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SEAL Team Six: Memoirs of an Elite Navy SEAL Sniper

SEAL Team Six: Memoirs of an Elite Navy SEAL Sniper

4.0 578
by Howard E. Wasdin

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The New York Times best selling book that takes you inside SEAL Team Six – the covert squad that killed Osama Bin Laden

SEAL Team Six is a secret unit tasked with counterterrorism, hostage rescue, and counterinsurgency. In this dramatic, behind-the-scenes chronicle, Howard Wasdin takes readers deep inside


The New York Times best selling book that takes you inside SEAL Team Six – the covert squad that killed Osama Bin Laden

SEAL Team Six is a secret unit tasked with counterterrorism, hostage rescue, and counterinsurgency. In this dramatic, behind-the-scenes chronicle, Howard Wasdin takes readers deep inside the world of Navy SEALS and Special Forces snipers, beginning with the grueling selection process of Basic Underwater Demolition/SEAL (BUD/S)—the toughest and longest military training in the world.

After graduating, Wasdin faced new challenges. First there was combat in Operation Desert Storm as a member of SEAL Team Two. Then the Green Course: the selection process to join the legendary SEAL Team Six, with a curriculum that included practiced land warfare to unarmed combat. More than learning how to pick a lock, they learned how to blow the door off its hinges. Finally as a member of SEAL Team Six he graduated from the most storied and challenging sniper program in the country: The Marine's Scout Sniper School. Eventually, of the 18 snipers in SEAL Team Six, Wasdin became the best—which meant one of the best snipers on the planet.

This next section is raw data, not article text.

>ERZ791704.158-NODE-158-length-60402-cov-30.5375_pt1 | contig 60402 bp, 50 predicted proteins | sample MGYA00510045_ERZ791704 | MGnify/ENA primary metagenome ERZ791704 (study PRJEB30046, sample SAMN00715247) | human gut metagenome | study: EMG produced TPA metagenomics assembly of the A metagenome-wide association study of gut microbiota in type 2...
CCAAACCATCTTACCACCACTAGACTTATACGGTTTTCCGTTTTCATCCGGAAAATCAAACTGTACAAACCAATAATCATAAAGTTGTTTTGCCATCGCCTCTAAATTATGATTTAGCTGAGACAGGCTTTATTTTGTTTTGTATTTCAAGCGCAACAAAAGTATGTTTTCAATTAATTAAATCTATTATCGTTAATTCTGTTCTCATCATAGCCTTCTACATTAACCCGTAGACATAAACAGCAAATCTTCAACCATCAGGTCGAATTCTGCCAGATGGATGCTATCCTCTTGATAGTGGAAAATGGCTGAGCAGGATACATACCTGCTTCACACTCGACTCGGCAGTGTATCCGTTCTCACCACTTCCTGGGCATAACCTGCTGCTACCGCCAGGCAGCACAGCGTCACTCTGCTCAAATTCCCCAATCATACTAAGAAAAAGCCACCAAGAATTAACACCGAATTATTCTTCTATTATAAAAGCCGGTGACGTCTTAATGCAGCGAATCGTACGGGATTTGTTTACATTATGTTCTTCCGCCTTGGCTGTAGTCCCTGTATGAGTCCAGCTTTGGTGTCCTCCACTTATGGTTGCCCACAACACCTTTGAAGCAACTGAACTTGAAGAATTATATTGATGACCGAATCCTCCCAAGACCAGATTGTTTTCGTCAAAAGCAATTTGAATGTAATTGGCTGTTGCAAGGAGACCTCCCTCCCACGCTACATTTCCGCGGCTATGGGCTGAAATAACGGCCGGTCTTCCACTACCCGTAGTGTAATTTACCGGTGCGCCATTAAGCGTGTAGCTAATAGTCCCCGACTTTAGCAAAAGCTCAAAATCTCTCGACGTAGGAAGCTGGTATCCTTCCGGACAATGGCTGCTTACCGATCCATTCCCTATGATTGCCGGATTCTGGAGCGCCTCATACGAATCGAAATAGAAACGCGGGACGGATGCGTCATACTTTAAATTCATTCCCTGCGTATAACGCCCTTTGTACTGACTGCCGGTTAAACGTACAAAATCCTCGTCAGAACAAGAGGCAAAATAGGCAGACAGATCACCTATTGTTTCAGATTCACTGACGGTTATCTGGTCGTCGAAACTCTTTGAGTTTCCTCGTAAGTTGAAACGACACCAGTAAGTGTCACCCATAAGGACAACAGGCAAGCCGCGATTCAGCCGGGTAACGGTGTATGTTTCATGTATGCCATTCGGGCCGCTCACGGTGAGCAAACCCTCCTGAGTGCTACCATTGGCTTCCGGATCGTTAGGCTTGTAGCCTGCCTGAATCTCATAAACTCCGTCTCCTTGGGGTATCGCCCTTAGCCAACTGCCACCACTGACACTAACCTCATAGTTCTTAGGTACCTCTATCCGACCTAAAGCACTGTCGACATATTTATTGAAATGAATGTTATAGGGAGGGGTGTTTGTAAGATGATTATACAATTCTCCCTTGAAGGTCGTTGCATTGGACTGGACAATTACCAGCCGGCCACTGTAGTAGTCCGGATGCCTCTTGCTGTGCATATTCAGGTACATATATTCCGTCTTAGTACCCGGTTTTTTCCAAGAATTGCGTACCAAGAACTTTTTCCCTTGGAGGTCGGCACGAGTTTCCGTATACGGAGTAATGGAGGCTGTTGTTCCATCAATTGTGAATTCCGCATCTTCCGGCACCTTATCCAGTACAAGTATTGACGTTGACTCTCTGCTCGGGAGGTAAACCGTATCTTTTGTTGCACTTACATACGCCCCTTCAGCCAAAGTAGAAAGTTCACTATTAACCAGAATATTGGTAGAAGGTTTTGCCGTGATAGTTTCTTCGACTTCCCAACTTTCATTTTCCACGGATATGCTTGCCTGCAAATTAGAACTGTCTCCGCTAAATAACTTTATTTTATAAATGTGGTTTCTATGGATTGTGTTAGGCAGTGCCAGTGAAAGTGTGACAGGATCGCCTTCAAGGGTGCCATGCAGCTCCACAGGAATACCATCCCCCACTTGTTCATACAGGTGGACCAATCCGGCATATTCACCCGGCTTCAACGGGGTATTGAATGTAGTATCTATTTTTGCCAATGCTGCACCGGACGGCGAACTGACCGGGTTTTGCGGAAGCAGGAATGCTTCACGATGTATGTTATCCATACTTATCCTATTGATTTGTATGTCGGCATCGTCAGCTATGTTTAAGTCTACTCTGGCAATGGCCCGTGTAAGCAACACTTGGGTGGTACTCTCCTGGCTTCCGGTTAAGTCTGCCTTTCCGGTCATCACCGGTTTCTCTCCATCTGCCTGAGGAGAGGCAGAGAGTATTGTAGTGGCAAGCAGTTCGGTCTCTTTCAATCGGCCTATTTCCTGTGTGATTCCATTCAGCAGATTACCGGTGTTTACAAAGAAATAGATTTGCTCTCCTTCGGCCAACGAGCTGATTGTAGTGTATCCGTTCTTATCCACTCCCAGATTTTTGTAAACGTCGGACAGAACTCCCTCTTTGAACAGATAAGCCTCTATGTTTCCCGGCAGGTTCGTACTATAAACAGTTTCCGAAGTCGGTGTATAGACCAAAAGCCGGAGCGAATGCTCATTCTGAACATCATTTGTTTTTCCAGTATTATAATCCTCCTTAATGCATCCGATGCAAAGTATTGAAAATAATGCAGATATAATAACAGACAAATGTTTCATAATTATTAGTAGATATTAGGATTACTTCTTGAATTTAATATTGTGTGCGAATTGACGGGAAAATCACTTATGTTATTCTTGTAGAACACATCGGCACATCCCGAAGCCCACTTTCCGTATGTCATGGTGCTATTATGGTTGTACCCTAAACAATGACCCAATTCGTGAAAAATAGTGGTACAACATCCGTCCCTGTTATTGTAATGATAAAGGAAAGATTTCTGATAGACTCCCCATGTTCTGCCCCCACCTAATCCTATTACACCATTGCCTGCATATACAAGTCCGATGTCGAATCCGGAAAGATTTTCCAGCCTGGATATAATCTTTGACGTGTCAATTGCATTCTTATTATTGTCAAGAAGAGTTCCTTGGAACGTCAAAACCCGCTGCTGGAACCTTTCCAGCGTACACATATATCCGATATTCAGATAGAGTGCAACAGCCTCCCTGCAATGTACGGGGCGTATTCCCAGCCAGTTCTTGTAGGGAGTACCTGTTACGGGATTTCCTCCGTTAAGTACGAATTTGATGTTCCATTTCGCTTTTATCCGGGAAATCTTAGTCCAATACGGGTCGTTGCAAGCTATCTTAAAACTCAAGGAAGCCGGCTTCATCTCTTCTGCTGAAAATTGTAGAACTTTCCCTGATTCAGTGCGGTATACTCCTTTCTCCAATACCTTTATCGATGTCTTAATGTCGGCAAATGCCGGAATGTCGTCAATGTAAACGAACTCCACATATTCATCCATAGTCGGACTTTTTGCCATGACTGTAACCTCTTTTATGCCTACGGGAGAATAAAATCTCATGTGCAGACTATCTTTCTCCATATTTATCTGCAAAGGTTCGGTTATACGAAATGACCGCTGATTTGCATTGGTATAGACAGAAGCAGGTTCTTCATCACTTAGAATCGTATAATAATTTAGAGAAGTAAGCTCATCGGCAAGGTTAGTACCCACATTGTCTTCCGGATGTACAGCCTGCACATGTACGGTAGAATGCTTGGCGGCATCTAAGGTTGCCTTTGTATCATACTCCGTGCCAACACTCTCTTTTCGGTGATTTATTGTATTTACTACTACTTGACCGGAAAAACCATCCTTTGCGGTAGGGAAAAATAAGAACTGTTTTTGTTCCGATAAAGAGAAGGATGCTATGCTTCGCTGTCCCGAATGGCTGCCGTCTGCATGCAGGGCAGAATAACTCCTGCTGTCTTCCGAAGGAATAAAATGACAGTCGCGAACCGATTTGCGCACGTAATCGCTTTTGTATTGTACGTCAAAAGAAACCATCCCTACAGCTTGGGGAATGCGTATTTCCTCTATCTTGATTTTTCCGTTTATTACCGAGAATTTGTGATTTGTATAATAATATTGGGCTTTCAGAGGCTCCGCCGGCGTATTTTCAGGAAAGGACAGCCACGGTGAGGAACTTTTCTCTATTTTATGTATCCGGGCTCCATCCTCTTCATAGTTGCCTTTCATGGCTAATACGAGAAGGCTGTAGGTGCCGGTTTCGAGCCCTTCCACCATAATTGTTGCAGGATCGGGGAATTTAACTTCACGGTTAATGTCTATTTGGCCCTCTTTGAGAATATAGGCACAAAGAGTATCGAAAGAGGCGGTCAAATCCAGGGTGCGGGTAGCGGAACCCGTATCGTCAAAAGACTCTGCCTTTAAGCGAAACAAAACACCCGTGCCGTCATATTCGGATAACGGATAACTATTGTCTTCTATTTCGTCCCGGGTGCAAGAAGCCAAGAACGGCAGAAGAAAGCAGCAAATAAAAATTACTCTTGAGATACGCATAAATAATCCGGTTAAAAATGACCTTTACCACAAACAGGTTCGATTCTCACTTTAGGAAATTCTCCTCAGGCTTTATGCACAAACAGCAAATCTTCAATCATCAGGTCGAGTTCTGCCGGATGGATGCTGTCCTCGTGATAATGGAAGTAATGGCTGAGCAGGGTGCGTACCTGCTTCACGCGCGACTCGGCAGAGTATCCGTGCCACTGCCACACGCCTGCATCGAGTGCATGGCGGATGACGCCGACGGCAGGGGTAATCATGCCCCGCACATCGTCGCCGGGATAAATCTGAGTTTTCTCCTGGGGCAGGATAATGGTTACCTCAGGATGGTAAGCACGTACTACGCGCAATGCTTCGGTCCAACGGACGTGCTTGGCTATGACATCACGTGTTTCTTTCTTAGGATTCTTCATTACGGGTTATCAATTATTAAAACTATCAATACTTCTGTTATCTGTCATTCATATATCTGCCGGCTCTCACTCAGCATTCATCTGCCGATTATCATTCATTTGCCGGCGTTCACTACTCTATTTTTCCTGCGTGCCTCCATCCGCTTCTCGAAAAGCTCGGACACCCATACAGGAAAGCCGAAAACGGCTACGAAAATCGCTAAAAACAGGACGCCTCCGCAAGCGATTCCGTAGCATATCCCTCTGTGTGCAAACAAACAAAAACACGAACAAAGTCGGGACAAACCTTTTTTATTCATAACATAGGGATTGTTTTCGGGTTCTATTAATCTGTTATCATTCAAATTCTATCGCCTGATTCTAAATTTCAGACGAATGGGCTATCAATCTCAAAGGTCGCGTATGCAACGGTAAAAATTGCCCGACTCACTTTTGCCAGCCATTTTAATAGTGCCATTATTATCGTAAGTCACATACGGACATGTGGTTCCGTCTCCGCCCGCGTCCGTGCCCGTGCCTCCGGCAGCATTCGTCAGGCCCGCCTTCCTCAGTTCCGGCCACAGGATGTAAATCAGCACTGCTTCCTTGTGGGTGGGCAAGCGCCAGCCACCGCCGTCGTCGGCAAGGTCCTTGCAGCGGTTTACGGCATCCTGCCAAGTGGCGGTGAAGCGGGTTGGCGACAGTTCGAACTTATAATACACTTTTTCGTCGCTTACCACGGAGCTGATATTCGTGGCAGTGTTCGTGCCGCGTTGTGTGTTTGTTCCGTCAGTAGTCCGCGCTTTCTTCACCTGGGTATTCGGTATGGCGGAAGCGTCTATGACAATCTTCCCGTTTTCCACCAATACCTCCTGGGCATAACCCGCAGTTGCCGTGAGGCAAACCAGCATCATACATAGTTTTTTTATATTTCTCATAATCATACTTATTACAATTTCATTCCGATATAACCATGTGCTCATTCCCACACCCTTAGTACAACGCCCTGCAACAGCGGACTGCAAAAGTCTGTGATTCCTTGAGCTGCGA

Less than half a year after sniper school, he was fighting for his life. The mission: capture or kill Somalian warlord Mohamed Farrah Aidid. From rooftops, helicopters and alleys, Wasdin hunted Aidid and killed his men whenever possible. But everything went quickly to hell when his small band of soldiers found themselves fighting for their lives, cut off from help, and desperately trying to rescue downed comrades during a routine mission. The Battle of Mogadishu, as it become known, left 18 American soldiers dead and 73 wounded. Howard Wasdin had both of his legs nearly blown off while engaging the enemy. His dramatic combat tales combined with inside details of becoming one of the world's deadliest snipers make this one of the most explosive military memoirs in years.

Editorial Reviews

Stephen Lowman
SEAL Team Six pulses with the grit of a Jerry Bruckheimer production. There are brawls at strip joints, firefights in alleyways, explosions from RPGs, a bit of romance and, of course, cheesy lines.